Gammons, who was stretched thin all week with HSCM and the Baseball writers’ dinner, was able to email us this wonderful anecdote as part of the answer to those questions:

“Paul and all of them are incredible, and when I told (drummer) Richie (Hayward) that it was ridiculous that they were thanking me, (considering) they (were the ones who) flew in for an hour’s performance, Richie said, ‘We’re here to celebrate you being alive.’

“That brought tears on the ride home,” Gammons admitted.

After that night, we know all about driving home a bit misty-eyed.

. . . Shots got over to the show a bit late, and missed the “pretty people” who had been in earlier Saturday night including Big Papi’s Big Mami and a Papelbon or two. We did manage to glimpse Leigh Montville and who believed to be Paul Epstein in the Improper Bostonian’s roped off VIP box and Dirt Dog Dim Dog, Steve Silva was snapping pictures.

. . .Further proving how little couth Shots actually possesses, we were overtaken by the need to drink the Paradise’s Pabst Blue Ribbon 16 ouncers in a can ($3) and even prompted to hand a few out as tokens of our appreciation. Umie extraordinaire, Keith Gainsboro, from Elevate Communications took his, punched a key hole in it and shot-gunned the sucker in under three seconds. No, actually he left it exactly where it landed and went back to his Sam Adams Light. Hater.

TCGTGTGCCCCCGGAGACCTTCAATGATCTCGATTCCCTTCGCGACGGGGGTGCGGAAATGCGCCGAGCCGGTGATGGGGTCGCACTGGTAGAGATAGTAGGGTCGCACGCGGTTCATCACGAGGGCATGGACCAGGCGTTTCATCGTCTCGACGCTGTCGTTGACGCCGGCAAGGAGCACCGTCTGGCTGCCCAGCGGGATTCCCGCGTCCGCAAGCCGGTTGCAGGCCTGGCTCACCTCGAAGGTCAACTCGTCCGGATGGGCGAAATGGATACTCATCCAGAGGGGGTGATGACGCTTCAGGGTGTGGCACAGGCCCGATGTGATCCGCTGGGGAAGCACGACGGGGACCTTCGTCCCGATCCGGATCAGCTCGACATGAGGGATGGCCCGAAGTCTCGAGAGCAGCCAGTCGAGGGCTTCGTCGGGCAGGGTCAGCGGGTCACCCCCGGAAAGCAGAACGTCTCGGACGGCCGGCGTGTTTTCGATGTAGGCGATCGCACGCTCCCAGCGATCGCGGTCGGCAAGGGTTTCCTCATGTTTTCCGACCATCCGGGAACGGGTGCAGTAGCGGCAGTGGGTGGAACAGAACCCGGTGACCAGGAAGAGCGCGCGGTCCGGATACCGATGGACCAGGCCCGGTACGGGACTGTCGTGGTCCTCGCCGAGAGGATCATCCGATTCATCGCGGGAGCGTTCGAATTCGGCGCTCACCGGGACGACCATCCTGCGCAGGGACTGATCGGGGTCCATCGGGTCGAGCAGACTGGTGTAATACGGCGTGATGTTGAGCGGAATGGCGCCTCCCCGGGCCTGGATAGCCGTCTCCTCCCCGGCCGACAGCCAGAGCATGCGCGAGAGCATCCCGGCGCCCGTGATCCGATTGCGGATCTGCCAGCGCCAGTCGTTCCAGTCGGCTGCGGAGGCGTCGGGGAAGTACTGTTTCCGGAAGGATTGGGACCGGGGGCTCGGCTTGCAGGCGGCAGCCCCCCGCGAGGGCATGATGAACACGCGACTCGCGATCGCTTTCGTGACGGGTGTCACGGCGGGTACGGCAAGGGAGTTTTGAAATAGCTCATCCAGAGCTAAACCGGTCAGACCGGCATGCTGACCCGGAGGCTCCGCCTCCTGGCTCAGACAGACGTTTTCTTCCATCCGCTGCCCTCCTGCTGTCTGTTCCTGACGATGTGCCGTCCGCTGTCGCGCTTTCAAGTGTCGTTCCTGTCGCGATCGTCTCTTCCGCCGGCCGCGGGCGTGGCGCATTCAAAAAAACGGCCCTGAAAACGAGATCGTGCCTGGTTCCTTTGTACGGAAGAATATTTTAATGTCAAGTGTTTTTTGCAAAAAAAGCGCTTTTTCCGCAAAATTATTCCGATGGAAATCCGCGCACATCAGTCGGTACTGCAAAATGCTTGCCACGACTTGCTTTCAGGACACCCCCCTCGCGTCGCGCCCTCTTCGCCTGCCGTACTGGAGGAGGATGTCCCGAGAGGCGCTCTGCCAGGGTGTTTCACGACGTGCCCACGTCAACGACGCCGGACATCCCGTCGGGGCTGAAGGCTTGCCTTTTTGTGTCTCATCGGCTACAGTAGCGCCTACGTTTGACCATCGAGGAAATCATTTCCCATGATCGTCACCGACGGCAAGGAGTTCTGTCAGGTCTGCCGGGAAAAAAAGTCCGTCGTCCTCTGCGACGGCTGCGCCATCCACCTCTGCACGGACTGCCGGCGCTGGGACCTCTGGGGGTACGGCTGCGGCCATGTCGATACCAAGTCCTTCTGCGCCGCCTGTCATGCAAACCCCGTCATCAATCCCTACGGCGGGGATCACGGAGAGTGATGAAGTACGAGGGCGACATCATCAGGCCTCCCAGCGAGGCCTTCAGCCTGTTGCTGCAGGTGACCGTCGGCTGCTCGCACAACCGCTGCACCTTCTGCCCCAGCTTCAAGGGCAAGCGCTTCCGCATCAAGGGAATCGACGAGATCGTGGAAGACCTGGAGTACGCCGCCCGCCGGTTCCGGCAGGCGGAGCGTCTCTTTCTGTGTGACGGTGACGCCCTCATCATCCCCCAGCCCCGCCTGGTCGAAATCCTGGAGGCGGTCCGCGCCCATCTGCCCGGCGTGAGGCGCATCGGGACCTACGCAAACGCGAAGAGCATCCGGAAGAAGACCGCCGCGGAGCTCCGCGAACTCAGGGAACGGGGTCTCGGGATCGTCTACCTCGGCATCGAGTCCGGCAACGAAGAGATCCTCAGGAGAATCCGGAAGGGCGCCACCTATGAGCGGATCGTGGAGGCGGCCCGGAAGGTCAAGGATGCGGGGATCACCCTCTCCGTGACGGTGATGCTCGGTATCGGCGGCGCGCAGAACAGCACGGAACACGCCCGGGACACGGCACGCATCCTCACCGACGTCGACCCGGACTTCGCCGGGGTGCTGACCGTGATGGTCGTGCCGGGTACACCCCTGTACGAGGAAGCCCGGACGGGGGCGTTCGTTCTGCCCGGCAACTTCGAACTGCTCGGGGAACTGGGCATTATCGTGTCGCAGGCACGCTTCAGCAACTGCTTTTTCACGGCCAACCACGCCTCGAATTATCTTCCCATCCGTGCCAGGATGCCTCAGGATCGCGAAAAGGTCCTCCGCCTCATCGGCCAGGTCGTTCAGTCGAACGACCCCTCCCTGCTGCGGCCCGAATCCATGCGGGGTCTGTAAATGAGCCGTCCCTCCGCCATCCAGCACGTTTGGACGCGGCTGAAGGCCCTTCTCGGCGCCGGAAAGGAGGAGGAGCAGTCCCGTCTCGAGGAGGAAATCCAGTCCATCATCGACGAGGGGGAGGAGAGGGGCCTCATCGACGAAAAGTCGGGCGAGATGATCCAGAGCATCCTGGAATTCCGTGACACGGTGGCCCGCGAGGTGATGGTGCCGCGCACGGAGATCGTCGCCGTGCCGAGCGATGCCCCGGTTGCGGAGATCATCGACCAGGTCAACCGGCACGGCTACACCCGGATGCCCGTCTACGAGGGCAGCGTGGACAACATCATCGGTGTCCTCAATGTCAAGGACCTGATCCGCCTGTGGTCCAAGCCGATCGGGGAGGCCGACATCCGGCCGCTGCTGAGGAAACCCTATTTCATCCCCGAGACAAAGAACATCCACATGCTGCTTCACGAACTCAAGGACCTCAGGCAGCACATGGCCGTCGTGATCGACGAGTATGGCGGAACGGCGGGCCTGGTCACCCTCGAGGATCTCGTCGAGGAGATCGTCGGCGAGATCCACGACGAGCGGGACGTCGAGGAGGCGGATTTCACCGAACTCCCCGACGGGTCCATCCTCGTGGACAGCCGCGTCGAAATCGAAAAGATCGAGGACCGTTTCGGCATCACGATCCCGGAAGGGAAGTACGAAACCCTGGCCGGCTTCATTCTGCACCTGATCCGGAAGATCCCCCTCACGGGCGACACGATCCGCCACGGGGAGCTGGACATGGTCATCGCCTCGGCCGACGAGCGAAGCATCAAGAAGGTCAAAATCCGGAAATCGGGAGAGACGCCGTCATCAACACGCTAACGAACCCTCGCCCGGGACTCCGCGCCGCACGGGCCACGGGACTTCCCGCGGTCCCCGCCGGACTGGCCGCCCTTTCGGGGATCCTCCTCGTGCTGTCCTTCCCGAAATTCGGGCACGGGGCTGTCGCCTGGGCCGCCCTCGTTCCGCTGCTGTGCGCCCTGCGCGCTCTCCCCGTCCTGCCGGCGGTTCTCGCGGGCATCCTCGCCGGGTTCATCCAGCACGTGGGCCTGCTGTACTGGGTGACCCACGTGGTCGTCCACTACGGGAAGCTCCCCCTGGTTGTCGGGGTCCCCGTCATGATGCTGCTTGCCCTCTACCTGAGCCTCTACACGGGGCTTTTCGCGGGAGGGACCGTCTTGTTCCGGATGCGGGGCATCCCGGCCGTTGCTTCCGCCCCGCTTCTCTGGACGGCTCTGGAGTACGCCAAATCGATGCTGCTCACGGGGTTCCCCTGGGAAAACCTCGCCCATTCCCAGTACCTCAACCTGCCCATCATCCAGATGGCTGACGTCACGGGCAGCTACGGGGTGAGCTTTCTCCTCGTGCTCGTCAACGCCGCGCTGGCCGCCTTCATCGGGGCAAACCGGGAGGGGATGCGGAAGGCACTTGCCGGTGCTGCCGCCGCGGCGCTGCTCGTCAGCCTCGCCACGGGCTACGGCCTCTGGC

Gainsboro, Meghan Campbell and Elevate’s entire staff work tirelessly (pro bono, we’re told) on HSCM every year and each year, with yeoman work from the Herald’s Jeff Horrigan and a host of others, it gets bigger and more a part of the fabric of the city. Just an all-around fantastic event for a great cause.

. . . Zack Scott (no relation to Shots), for those of you who are wondering, is Theo’s Assistant Director of Baseball Operations. He really could wail harp quite well.

• ESPN, now closer with NASCAR than ever, is rolling out all sorts of blanket coverage of the motor sport. So far, the best upshot of that as been an introduction to Shannon Spakes.